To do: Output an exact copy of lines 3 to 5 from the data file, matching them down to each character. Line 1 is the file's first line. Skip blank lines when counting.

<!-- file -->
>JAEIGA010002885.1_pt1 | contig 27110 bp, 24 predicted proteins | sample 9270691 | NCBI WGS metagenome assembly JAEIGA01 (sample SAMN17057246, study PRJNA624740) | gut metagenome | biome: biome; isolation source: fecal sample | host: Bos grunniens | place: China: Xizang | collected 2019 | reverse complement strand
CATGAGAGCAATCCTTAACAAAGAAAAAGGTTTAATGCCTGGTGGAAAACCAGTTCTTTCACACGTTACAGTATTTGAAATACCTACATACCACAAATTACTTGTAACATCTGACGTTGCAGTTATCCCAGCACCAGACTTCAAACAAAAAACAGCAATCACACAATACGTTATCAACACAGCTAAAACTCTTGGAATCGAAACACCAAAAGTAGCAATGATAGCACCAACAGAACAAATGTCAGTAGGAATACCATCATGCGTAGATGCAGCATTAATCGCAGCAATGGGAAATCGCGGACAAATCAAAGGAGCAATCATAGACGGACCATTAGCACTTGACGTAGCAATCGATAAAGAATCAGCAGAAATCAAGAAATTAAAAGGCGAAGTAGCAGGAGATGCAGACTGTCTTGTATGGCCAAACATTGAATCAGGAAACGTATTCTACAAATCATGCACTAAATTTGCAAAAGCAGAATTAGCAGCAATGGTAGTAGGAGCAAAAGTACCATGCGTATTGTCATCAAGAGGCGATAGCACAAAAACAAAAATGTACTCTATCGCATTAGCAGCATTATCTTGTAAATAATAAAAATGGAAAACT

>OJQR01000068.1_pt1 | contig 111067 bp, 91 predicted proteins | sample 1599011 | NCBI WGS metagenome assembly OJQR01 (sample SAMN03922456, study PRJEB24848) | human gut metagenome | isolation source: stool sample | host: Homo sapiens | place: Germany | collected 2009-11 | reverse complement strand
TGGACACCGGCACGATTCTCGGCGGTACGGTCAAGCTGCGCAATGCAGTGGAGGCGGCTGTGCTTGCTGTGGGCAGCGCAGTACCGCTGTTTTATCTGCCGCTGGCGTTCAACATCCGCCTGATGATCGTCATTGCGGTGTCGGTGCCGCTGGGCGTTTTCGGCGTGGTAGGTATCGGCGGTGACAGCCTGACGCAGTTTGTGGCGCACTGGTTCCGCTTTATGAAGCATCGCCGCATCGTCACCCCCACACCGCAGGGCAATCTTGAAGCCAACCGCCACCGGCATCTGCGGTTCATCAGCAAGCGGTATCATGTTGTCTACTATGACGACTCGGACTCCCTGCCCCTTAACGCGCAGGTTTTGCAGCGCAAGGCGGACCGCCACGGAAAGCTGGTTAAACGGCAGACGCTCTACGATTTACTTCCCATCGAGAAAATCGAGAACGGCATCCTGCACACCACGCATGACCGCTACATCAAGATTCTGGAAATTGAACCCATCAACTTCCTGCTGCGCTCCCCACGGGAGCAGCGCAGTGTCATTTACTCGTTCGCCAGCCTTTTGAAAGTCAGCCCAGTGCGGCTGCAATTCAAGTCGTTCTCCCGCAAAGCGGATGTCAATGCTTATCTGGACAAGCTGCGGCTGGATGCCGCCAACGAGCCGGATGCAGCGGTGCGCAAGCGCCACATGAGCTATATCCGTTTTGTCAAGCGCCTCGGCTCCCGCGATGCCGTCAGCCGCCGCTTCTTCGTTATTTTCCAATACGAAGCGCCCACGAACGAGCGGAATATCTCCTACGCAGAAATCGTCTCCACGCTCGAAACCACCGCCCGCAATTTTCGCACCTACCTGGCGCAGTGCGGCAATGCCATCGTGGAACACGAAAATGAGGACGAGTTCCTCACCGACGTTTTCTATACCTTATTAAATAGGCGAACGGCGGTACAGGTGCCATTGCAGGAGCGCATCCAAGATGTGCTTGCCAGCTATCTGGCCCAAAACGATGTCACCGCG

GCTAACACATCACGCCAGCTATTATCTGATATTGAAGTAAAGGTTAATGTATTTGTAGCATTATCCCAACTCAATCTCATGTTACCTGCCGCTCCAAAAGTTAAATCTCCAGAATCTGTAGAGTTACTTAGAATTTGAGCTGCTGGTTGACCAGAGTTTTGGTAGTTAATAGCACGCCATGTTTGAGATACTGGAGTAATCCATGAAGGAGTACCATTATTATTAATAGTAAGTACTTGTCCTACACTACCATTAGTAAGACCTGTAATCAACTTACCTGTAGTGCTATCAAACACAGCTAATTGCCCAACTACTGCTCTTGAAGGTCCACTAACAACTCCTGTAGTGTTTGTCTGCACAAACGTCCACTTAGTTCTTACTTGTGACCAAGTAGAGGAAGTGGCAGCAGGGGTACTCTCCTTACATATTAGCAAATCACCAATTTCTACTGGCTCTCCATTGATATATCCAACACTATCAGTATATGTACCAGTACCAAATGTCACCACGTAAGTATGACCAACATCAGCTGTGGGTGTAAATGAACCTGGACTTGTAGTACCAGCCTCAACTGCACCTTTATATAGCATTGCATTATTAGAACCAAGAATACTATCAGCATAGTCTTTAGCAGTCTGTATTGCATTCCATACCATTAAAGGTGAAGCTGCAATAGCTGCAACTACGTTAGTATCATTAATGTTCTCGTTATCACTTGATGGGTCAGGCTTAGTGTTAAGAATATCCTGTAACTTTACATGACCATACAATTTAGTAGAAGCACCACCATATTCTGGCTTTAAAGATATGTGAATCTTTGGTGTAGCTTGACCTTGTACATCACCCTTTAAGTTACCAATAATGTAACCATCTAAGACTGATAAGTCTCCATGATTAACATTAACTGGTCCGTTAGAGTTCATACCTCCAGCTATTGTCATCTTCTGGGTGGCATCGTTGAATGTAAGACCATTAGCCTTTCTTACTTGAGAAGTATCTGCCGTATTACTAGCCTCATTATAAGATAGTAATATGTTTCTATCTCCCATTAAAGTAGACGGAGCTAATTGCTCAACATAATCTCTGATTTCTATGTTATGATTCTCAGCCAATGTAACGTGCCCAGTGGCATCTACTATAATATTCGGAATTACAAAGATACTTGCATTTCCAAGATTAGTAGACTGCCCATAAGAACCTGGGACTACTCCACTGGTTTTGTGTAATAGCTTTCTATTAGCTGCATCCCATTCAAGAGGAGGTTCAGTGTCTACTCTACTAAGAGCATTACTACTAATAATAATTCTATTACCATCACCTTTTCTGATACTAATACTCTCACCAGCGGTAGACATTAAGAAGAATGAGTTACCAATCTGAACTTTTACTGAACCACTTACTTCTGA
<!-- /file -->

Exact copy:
>OJQR01000068.1_pt1 | contig 111067 bp, 91 predicted proteins | sample 1599011 | NCBI WGS metagenome assembly OJQR01 (sample SAMN03922456, study PRJEB24848) | human gut metagenome | isolation source: stool sample | host: Homo sapiens | place: Germany | collected 2009-11 | reverse complement strand
TGGACACCGGCACGATTCTCGGCGGTACGGTCAAGCTGCGCAATGCAGTGGAGGCGGCTGTGCTTGCTGTGGGCAGCGCAGTACCGCTGTTTTATCTGCCGCTGGCGTTCAACATCCGCCTGATGATCGTCATTGCGGTGTCGGTGCCGCTGGGCGTTTTCGGCGTGGTAGGTATCGGCGGTGACAGCCTGACGCAGTTTGTGGCGCACTGGTTCCGCTTTATGAAGCATCGCCGCATCGTCACCCCCACACCGCAGGGCAATCTTGAAGCCAACCGCCACCGGCATCTGCGGTTCATCAGCAAGCGGTATCATGTTGTCTACTATGACGACTCGGACTCCCTGCCCCTTAACGCGCAGGTTTTGCAGCGCAAGGCGGACCGCCACGGAAAGCTGGTTAAACGGCAGACGCTCTACGATTTACTTCCCATCGAGAAAATCGAGAACGGCATCCTGCACACCACGCATGACCGCTACATCAAGATTCTGGAAATTGAACCCATCAACTTCCTGCTGCGCTCCCCACGGGAGCAGCGCAGTGTCATTTACTCGTTCGCCAGCCTTTTGAAAGTCAGCCCAGTGCGGCTGCAATTCAAGTCGTTCTCCCGCAAAGCGGATGTCAATGCTTATCTGGACAAGCTGCGGCTGGATGCCGCCAACGAGCCGGATGCAGCGGTGCGCAAGCGCCACATGAGCTATATCCGTTTTGTCAAGCGCCTCGGCTCCCGCGATGCCGTCAGCCGCCGCTTCTTCGTTATTTTCCAATACGAAGCGCCCACGAACGAGCGGAATATCTCCTACGCAGAAATCGTCTCCACGCTCGAAACCACCGCCCGCAATTTTCGCACCTACCTGGCGCAGTGCGGCAATGCCATCGTGGAACACGAAAATGAGGACGAGTTCCTCACCGACGTTTTCTATACCTTATTAAATAGGCGAACGGCGGTACAGGTGCCATTGCAGGAGCGCATCCAAGATGTGCTTGCCAGCTATCTGGCCCAAAACGATGTCACCGCG

GCTAACACATCACGCCAGCTATTATCTGATATTGAAGTAAAGGTTAATGTATTTGTAGCATTATCCCAACTCAATCTCATGTTACCTGCCGCTCCAAAAGTTAAATCTCCAGAATCTGTAGAGTTACTTAGAATTTGAGCTGCTGGTTGACCAGAGTTTTGGTAGTTAATAGCACGCCATGTTTGAGATACTGGAGTAATCCATGAAGGAGTACCATTATTATTAATAGTAAGTACTTGTCCTACACTACCATTAGTAAGACCTGTAATCAACTTACCTGTAGTGCTATCAAACACAGCTAATTGCCCAACTACTGCTCTTGAAGGTCCACTAACAACTCCTGTAGTGTTTGTCTGCACAAACGTCCACTTAGTTCTTACTTGTGACCAAGTAGAGGAAGTGGCAGCAGGGGTACTCTCCTTACATATTAGCAAATCACCAATTTCTACTGGCTCTCCATTGATATATCCAACACTATCAGTATATGTACCAGTACCAAATGTCACCACGTAAGTATGACCAACATCAGCTGTGGGTGTAAATGAACCTGGACTTGTAGTACCAGCCTCAACTGCACCTTTATATAGCATTGCATTATTAGAACCAAGAATACTATCAGCATAGTCTTTAGCAGTCTGTATTGCATTCCATACCATTAAAGGTGAAGCTGCAATAGCTGCAACTACGTTAGTATCATTAATGTTCTCGTTATCACTTGATGGGTCAGGCTTAGTGTTAAGAATATCCTGTAACTTTACATGACCATACAATTTAGTAGAAGCACCACCATATTCTGGCTTTAAAGATATGTGAATCTTTGGTGTAGCTTGACCTTGTACATCACCCTTTAAGTTACCAATAATGTAACCATCTAAGACTGATAAGTCTCCATGATTAACATTAACTGGTCCGTTAGAGTTCATACCTCCAGCTATTGTCATCTTCTGGGTGGCATCGTTGAATGTAAGACCATTAGCCTTTCTTACTTGAGAAGTATCTGCCGTATTACTAGCCTCATTATAAGATAGTAATATGTTTCTATCTCCCATTAAAGTAGACGGAGCTAATTGCTCAACATAATCTCTGATTTCTATGTTATGATTCTCAGCCAATGTAACGTGCCCAGTGGCATCTACTATAATATTCGGAATTACAAAGATACTTGCATTTCCAAGATTAGTAGACTGCCCATAAGAACCTGGGACTACTCCACTGGTTTTGTGTAATAGCTTTCTATTAGCTGCATCCCATTCAAGAGGAGGTTCAGTGTCTACTCTACTAAGAGCATTACTACTAATAATAATTCTATTACCATCACCTTTTCTGATACTAATACTCTCACCAGCGGTAGACATTAAGAAGAATGAGTTACCAATCTGAACTTTTACTGAACCACTTACTTCTGA